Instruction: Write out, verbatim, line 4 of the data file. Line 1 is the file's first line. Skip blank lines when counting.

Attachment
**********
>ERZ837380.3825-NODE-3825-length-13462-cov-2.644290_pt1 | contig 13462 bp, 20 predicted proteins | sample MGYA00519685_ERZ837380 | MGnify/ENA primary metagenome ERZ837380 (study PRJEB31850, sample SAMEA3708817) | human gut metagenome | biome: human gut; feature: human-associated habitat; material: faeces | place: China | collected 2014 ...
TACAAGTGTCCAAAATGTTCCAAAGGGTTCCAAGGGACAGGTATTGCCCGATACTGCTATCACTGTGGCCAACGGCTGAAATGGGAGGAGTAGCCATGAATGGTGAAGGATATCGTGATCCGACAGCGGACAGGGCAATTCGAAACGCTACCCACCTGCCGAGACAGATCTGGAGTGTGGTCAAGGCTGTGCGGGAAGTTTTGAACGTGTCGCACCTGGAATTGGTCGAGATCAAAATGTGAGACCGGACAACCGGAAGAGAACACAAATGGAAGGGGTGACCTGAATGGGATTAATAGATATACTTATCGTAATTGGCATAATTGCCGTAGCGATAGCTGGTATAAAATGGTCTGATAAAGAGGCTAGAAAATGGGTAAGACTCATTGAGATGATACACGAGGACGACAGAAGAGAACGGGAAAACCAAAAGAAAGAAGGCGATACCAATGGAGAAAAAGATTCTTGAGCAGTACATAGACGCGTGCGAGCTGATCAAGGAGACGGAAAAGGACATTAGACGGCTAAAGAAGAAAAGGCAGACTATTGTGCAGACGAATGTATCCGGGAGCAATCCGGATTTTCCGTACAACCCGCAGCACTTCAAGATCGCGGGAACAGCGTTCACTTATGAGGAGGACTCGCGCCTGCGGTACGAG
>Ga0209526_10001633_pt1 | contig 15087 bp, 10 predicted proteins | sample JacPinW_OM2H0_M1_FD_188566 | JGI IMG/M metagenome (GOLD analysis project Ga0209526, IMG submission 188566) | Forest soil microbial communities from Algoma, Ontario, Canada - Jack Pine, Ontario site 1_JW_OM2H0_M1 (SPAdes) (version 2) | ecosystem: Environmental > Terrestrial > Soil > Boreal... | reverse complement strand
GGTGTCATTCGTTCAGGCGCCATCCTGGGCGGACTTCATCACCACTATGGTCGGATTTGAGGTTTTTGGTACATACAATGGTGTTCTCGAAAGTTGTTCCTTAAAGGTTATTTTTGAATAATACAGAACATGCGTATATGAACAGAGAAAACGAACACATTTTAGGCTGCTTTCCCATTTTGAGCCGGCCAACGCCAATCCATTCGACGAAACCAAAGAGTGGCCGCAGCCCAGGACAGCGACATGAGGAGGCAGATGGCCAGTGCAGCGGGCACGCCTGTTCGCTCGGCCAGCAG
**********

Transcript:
GGTGTCATTCGTTCAGGCGCCATCCTGGGCGGACTTCATCACCACTATGGTCGGATTTGAGGTTTTTGGTACATACAATGGTGTTCTCGAAAGTTGTTCCTTAAAGGTTATTTTTGAATAATACAGAACATGCGTATATGAACAGAGAAAACGAACACATTTTAGGCTGCTTTCCCATTTTGAGCCGGCCAACGCCAATCCATTCGACGAAACCAAAGAGTGGCCGCAGCCCAGGACAGCGACATGAGGAGGCAGATGGCCAGTGCAGCGGGCACGCCTGTTCGCTCGGCCAGCAG